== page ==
On 1 January, a news release from US State Department advised that BFI has been added to the List from early January, when direct financial transactions with BFI will be prohibited. BFI has been listed on the basis that it is controlled by the Cuban military. Direct financial transactions with entities on the Cuba Restricted List are generally prohibited under the Cuban Assets Control Regulations, because the financial transactions would disproportionately benefit the Cuban military, intelligence, and security services at the expense of the Cuban people and private enterprise in Cuba.
On 5 January, the CFATF, the FATF-style regional body, published a report on its first virtual Plenary meeting, held in December. The Plenary –
Discussed the mutual evaluation report (MER) of St Lucia;
Adopted amendments to the CFATF Procedures for the Fourth Round of AML/CFT Mutual Evaluations;
Discussed and adopted of Jamaica’s 3rd Follow Up Report (FUR);
Approved of Sint Maarten’s exit from the Third Round of Mutual Evaluations;
Discussed the Follow-up Process for Barbados and Cayman Islands’ FUR with re-ratings;
Held a number of virtual working group meetings; and
Provided updates on the Supervision Project funded by the Government of the UK and the Government of Canada, the 11th European Development Fund Implementation of the Mutual Evaluation Programme Project, and received updates from the Group of Co-operating and Supporting Nations (COSUN) and Observer Organisations
On 6 January, an article from Lexis Nexis Risk Solutions on Mondo Visione predicts what is expected to be the key fraud trends will be in 2021. It says that fraud has evolved significantly in 2020, with fraudsters taking advantage of people’s fears and uncertainties around the Covid-19 pandemic. LexisNexis® Risk Solutions predicts much of this behaviour will continue to evolve in 2021.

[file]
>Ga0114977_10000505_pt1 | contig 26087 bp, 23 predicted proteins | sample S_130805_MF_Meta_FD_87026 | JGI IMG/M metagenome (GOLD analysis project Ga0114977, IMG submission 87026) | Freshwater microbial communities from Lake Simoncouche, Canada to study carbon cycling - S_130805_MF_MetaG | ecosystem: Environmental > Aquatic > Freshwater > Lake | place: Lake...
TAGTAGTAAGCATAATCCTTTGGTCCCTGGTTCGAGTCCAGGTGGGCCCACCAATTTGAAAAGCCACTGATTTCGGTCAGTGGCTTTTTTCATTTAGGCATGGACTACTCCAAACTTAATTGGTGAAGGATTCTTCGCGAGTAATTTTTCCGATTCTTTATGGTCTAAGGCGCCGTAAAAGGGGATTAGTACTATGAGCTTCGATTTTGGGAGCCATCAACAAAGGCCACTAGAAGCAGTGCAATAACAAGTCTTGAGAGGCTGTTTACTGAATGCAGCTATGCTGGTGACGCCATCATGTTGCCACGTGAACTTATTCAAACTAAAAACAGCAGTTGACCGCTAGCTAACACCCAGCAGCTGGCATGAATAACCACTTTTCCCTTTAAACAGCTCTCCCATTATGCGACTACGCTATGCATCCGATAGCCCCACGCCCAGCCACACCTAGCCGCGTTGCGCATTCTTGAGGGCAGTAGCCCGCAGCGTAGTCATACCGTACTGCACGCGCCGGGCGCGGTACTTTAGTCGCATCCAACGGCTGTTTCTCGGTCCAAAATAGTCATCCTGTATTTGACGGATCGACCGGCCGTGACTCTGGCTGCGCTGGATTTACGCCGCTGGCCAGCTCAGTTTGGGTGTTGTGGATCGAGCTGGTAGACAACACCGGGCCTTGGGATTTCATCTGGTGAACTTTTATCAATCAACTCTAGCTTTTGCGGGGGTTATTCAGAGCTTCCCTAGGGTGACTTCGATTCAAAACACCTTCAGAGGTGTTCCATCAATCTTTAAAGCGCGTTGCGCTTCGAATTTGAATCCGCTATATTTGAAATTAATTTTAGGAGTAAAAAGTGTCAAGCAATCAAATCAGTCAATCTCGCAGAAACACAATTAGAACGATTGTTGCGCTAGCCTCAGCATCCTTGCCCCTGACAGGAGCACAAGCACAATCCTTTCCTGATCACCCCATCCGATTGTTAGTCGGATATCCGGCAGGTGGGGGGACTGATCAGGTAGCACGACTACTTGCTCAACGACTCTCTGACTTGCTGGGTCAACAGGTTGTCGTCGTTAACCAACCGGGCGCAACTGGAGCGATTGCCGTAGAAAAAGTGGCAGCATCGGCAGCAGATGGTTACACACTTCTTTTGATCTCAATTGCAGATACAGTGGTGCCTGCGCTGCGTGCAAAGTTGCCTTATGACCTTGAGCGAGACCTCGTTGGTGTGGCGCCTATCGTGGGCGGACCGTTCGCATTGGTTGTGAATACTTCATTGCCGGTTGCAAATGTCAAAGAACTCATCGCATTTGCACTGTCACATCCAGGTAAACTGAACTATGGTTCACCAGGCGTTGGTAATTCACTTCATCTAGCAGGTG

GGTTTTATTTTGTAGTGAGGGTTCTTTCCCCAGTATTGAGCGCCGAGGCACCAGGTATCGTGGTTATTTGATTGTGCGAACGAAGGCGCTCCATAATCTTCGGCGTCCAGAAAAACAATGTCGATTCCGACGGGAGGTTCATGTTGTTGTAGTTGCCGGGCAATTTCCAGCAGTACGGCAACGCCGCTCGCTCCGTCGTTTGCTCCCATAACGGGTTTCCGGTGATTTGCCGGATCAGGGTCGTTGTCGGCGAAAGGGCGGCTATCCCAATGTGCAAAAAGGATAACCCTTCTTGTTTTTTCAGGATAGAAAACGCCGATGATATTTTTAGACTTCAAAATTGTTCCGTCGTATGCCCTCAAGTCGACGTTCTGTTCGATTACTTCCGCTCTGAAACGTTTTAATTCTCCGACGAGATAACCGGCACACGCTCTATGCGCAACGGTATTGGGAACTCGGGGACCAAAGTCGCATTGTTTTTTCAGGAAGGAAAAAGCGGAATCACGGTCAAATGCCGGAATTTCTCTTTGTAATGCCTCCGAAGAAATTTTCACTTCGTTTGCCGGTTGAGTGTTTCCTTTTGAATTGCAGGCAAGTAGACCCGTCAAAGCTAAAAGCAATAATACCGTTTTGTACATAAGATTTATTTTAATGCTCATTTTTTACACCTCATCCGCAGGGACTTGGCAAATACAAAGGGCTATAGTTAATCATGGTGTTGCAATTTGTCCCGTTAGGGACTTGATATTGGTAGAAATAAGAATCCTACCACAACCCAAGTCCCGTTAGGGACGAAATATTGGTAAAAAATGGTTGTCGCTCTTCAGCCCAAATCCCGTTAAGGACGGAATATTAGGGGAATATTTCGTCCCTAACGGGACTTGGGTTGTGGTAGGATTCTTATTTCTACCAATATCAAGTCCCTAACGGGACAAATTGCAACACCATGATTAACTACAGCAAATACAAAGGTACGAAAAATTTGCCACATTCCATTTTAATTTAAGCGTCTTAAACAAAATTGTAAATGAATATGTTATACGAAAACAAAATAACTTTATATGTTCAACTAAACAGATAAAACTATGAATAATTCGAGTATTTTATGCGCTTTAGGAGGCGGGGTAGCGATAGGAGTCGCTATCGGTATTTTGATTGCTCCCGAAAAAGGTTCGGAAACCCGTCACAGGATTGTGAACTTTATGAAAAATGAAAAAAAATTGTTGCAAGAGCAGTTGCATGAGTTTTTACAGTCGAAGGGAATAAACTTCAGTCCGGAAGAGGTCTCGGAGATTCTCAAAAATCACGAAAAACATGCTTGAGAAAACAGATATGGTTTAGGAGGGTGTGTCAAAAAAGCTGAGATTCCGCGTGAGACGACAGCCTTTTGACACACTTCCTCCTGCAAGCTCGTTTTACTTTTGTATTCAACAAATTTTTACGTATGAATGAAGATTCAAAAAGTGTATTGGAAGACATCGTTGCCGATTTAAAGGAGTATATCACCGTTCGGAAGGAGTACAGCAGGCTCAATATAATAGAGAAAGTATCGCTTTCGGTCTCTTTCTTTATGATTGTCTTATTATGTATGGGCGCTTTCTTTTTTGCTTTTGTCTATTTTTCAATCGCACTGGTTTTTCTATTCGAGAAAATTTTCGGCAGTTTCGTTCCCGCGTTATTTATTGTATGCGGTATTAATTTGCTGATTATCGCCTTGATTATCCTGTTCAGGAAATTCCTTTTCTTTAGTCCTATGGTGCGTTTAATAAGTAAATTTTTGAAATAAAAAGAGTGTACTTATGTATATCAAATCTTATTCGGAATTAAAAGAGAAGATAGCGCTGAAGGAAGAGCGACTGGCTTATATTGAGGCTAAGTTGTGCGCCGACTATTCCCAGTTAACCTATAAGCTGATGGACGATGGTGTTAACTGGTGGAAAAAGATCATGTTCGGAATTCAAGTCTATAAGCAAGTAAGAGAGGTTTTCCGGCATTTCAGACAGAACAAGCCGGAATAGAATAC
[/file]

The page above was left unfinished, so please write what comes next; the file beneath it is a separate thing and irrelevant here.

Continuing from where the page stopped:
An article from Out-Law on 6 January says that a speedy response can enable businesses to minimise any economic loss and business interruption they might experience, and it can also help them to limit the extent of that breach and meet reporting requirements they may be subject to. With a focus on Hong Kong, the article highlights the heightened risk environment businesses are operating in. Any business can be impacted by a data breach, and when there is a breach of security of data and when personal data is involved, it is likely to constitute a breach of data protection principles. The law firm behind Out-Law found that the way businesses organise the data they hold and address security weaknesses identified in the aftermath of cyber incidents has come into sharp focus from regulators across the globe. The article details the important information that businesses should seek to decipher in the immediate aftermath of a data breach, and what needs to be considered after the incident.
On 6 January, an article from Out-Law says that, as businesses seek to understand their options after Schrems II, it is important they recognise that the picture continues to evolve. Authorities across Europe and beyond have given their response to the CJEU ruling, with fresh guidance and proposed new transfer tools issued. The law firm behind Out-Law has compiled a directory of the related statements and guidance issued by EU institutions, national data protection authorities and other relevant regulatory bodies, which will be updated as further announcements are made.